I have it under very good authority though that the meeting didn’t go according to plan for the wily collector. He underestimated the charm of a vice-president-jazz-junky, and the record ended up staying in the Oval office. And there might have ended the trail of the only known copy of Gideon Plays, if it wasn’t for a small twist of fate on the opposite end of the globe.

Further history about the album is that renowned exiled artist Dumile Feni, a close friend of Nxumalo, was tasked with creating the cover, making the album valuable even just for the rarity of its cover art. Feni was living in New York at the time, and through a series of tragedies, ended his life there with a studio containing an immeasurable number of priceless unseen artworks that sat dormant and unprotected for ages, during which time the vast majority of the works ended up walking out of the studio.

Then in 2005, at least ten years since the first copy changed hands, another intrepid vinyl digger is flipping through dusty worthless records in a junk store in New York, and stops dead in his tracks on a specific red sleeve. This is the part of the story where your average vinyl hunter may start to sweat, recounting their own series of near misses in this endless quest for unearthing musical treasure. In his grubby hands is a near mint copy of Gideon Plays, preserved like it was pressed yesterday, and for a price that most of us would pay for a tatty Fleetwood Mac ‘Rumours’ just to have a spare. The thinking is that this was Feni’s personal copy, and with the scattering of so many of his possessions, this somehow ended up in a junk store crate. This copy now became the only Accessible copy on earth that wasn’t as good as locked up in the Vatican vaults.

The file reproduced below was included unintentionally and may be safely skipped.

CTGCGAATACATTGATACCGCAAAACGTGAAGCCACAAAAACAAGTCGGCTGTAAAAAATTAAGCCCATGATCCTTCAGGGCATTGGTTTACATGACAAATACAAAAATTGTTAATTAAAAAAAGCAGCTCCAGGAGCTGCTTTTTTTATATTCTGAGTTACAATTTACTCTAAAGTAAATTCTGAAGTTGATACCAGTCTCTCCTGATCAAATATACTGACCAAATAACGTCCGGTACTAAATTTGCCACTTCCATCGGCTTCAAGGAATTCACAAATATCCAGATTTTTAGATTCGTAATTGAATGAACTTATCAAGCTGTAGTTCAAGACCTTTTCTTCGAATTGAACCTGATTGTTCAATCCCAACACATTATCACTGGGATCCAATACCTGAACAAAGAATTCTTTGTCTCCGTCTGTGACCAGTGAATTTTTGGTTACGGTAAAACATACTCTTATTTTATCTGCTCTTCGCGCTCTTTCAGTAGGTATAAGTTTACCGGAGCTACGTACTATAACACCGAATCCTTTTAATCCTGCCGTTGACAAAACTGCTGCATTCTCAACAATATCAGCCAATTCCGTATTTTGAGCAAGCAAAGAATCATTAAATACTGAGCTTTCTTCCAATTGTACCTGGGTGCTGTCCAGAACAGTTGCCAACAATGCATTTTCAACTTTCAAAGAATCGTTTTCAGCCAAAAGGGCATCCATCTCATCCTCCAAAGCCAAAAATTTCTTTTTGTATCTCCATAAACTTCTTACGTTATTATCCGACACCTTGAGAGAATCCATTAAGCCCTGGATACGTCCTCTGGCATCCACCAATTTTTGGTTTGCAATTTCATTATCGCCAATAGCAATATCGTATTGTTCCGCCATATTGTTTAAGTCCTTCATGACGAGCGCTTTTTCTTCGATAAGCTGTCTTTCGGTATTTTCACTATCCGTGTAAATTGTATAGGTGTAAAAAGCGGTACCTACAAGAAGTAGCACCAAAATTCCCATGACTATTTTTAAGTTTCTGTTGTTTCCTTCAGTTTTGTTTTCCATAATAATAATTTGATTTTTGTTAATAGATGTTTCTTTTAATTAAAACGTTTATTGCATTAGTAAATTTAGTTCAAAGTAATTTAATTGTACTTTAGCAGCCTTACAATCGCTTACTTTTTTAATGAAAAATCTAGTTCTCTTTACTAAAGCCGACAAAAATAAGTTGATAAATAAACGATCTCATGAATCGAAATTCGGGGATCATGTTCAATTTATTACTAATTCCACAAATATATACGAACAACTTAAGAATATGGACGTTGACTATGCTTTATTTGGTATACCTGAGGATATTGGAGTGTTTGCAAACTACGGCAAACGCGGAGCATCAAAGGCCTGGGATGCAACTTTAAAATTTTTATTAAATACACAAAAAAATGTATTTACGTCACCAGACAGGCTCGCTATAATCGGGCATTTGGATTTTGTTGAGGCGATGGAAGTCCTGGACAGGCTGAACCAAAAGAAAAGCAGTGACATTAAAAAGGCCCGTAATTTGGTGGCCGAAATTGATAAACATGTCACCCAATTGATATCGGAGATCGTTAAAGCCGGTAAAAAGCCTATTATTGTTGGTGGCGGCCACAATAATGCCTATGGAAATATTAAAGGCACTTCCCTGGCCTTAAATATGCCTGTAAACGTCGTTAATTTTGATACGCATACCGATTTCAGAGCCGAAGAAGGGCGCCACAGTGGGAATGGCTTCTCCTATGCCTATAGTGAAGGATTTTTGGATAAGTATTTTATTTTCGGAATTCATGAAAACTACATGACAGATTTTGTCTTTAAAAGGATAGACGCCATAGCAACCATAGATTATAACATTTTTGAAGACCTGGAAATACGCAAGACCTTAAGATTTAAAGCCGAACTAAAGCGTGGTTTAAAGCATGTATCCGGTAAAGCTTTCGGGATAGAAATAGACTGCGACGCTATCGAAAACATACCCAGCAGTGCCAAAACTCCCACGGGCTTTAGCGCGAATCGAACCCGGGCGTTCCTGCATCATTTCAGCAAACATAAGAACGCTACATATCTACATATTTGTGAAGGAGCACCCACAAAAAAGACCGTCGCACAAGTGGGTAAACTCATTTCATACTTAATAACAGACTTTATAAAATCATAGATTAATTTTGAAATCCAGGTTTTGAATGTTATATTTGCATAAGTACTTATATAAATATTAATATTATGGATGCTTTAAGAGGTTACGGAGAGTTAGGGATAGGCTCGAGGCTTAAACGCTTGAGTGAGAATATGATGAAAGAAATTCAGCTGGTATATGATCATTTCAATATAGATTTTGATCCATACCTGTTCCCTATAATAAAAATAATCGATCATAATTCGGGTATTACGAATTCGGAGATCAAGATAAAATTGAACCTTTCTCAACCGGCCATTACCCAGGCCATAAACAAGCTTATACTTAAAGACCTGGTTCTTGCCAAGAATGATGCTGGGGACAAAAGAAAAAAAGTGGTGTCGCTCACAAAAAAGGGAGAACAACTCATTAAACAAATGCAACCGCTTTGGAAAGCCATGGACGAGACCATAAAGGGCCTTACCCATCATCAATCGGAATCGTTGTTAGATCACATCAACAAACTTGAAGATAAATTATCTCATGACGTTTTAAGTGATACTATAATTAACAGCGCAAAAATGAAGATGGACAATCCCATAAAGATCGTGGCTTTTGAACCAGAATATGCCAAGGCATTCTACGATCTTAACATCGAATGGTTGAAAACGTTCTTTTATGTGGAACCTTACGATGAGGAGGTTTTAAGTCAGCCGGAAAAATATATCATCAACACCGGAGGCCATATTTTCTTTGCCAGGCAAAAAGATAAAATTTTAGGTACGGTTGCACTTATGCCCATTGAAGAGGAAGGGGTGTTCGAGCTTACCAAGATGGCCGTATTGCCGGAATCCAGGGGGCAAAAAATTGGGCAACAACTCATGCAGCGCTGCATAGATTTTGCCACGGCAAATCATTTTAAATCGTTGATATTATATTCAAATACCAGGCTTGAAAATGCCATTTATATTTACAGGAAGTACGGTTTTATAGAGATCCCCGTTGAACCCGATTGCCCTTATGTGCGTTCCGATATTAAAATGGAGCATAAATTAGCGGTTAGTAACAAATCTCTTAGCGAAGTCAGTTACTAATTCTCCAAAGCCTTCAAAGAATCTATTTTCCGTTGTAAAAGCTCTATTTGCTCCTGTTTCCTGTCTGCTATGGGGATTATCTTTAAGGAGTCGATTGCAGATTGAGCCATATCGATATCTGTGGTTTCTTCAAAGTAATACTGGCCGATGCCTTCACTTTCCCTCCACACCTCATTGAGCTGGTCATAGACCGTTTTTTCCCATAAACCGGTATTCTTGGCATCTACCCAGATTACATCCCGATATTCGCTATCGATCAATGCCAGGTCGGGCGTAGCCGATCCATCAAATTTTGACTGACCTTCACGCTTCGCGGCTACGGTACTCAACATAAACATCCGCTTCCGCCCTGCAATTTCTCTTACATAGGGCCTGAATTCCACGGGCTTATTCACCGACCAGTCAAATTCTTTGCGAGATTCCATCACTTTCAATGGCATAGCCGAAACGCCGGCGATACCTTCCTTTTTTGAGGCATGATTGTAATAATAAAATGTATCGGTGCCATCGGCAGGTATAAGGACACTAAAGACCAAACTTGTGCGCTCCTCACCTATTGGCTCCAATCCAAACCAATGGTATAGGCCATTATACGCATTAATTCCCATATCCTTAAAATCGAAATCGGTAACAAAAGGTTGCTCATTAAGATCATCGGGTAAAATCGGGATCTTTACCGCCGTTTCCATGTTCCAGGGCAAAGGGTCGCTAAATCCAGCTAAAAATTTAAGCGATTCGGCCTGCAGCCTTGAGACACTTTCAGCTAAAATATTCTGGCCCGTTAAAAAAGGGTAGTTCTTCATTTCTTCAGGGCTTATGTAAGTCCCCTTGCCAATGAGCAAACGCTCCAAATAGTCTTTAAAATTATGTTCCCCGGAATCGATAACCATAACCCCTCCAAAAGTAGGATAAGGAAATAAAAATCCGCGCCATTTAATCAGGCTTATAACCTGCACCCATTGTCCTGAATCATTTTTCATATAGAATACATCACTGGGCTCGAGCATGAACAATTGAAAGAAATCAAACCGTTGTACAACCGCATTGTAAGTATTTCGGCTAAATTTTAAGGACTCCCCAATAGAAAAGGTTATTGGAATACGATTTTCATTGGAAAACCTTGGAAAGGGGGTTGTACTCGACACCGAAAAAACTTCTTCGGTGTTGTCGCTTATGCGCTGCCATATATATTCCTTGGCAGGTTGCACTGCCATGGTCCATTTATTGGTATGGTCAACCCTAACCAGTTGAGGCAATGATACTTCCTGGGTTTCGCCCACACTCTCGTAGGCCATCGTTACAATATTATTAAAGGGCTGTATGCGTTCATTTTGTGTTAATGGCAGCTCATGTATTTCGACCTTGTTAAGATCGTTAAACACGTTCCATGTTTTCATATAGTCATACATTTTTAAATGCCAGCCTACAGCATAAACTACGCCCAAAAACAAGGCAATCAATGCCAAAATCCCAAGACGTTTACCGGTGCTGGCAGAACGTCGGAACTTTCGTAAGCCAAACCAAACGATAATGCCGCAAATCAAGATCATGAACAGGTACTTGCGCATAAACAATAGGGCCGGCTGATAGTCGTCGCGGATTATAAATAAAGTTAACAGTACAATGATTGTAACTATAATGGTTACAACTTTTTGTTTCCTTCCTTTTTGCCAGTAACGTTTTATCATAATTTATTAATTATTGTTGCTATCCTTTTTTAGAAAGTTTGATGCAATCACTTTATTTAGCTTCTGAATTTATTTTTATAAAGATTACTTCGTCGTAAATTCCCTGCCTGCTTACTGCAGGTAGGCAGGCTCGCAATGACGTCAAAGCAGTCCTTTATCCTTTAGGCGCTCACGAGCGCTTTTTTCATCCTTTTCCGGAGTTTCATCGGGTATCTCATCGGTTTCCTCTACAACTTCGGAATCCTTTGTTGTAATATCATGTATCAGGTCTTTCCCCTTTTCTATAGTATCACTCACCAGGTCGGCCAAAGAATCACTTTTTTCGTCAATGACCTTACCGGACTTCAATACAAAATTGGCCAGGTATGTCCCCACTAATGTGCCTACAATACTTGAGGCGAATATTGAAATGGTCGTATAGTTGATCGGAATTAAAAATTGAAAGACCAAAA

And it might have stayed that way forever, but last week; all the way back where the story started, at the Southernmost tip of Africa, the land that birthed the jazz giants that were exiled around the globe to leave smatterings of themselves in far-flung places, the unimaginable happened….copy number three surfaced.